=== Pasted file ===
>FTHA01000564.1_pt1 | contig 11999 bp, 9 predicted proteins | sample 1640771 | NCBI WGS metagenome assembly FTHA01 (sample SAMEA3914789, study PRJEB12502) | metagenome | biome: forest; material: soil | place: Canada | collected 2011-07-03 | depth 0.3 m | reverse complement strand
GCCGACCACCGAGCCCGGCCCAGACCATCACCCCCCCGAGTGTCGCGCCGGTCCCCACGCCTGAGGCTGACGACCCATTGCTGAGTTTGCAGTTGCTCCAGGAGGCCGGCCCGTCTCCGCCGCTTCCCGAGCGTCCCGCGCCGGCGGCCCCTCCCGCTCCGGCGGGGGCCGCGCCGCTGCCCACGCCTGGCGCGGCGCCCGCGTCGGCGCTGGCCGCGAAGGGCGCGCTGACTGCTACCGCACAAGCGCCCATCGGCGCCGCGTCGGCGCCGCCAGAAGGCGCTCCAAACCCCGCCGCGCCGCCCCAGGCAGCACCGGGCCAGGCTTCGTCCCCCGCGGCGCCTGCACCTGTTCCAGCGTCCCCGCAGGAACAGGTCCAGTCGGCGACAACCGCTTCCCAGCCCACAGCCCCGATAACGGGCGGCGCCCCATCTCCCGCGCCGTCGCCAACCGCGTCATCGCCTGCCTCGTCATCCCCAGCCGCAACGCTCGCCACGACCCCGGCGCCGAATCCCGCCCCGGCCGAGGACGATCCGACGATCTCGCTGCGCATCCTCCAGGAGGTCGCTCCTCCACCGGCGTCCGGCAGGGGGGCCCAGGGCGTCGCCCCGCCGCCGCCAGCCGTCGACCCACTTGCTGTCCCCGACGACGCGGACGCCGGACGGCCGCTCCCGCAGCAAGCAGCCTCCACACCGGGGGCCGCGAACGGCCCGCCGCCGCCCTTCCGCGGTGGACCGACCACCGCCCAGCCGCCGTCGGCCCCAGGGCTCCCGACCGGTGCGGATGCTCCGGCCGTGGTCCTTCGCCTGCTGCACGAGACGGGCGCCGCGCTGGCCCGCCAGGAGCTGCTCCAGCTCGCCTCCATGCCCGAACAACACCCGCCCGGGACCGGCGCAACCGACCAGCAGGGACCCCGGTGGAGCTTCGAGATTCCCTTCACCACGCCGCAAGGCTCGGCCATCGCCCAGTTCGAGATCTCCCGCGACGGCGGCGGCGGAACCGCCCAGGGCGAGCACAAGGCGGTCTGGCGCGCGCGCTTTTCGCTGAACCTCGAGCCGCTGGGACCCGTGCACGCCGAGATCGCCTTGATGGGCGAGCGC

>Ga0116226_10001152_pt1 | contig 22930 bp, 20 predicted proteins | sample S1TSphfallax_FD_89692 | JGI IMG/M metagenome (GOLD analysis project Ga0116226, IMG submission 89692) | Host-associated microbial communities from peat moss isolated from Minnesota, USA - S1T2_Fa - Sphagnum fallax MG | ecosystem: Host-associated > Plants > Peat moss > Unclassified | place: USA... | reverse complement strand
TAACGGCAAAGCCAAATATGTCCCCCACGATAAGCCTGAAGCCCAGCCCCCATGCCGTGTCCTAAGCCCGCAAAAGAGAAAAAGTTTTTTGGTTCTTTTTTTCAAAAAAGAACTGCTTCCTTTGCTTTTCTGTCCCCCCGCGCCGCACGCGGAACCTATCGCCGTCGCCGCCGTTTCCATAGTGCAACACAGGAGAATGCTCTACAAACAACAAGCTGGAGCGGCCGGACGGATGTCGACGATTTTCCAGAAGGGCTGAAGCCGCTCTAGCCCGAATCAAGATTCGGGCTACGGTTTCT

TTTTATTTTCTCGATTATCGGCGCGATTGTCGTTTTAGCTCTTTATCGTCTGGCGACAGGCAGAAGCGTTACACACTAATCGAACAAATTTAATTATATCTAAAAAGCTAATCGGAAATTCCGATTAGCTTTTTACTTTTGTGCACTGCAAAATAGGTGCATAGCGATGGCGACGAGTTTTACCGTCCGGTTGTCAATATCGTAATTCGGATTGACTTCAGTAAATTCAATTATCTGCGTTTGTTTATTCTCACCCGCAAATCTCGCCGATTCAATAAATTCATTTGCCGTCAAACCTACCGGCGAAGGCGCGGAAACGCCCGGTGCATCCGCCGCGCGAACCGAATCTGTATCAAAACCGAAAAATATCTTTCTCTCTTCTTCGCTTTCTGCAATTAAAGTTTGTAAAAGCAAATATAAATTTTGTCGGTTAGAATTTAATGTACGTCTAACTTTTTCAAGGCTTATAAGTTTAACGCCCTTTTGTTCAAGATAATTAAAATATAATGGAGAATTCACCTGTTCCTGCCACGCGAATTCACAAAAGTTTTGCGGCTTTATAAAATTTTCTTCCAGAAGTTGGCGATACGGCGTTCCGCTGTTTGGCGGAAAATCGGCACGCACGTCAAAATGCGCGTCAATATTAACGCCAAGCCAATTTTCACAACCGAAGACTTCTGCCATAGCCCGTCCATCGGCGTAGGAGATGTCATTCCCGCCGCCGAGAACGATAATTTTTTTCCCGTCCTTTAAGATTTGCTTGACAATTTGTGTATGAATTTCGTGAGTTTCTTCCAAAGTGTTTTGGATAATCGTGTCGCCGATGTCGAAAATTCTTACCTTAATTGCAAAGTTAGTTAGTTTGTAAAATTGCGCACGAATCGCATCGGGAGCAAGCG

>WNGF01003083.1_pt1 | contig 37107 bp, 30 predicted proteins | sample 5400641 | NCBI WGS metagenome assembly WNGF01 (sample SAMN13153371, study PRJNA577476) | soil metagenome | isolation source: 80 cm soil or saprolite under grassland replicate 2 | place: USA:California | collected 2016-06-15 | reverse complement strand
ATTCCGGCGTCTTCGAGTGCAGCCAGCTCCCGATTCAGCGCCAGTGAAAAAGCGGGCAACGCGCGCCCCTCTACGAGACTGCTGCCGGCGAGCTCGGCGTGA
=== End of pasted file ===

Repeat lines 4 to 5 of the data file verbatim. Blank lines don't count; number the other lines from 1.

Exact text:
TAACGGCAAAGCCAAATATGTCCCCCACGATAAGCCTGAAGCCCAGCCCCCATGCCGTGTCCTAAGCCCGCAAAAGAGAAAAAGTTTTTTGGTTCTTTTTTTCAAAAAAGAACTGCTTCCTTTGCTTTTCTGTCCCCCCGCGCCGCACGCGGAACCTATCGCCGTCGCCGCCGTTTCCATAGTGCAACACAGGAGAATGCTCTACAAACAACAAGCTGGAGCGGCCGGACGGATGTCGACGATTTTCCAGAAGGGCTGAAGCCGCTCTAGCCCGAATCAAGATTCGGGCTACGGTTTCT

TTTTATTTTCTCGATTATCGGCGCGATTGTCGTTTTAGCTCTTTATCGTCTGGCGACAGGCAGAAGCGTTACACACTAATCGAACAAATTTAATTATATCTAAAAAGCTAATCGGAAATTCCGATTAGCTTTTTACTTTTGTGCACTGCAAAATAGGTGCATAGCGATGGCGACGAGTTTTACCGTCCGGTTGTCAATATCGTAATTCGGATTGACTTCAGTAAATTCAATTATCTGCGTTTGTTTATTCTCACCCGCAAATCTCGCCGATTCAATAAATTCATTTGCCGTCAAACCTACCGGCGAAGGCGCGGAAACGCCCGGTGCATCCGCCGCGCGAACCGAATCTGTATCAAAACCGAAAAATATCTTTCTCTCTTCTTCGCTTTCTGCAATTAAAGTTTGTAAAAGCAAATATAAATTTTGTCGGTTAGAATTTAATGTACGTCTAACTTTTTCAAGGCTTATAAGTTTAACGCCCTTTTGTTCAAGATAATTAAAATATAATGGAGAATTCACCTGTTCCTGCCACGCGAATTCACAAAAGTTTTGCGGCTTTATAAAATTTTCTTCCAGAAGTTGGCGATACGGCGTTCCGCTGTTTGGCGGAAAATCGGCACGCACGTCAAAATGCGCGTCAATATTAACGCCAAGCCAATTTTCACAACCGAAGACTTCTGCCATAGCCCGTCCATCGGCGTAGGAGATGTCATTCCCGCCGCCGAGAACGATAATTTTTTTCCCGTCCTTTAAGATTTGCTTGACAATTTGTGTATGAATTTCGTGAGTTTCTTCCAAAGTGTTTTGGATAATCGTGTCGCCGATGTCGAAAATTCTTACCTTAATTGCAAAGTTAGTTAGTTTGTAAAATTGCGCACGAATCGCATCGGGAGCAAGCG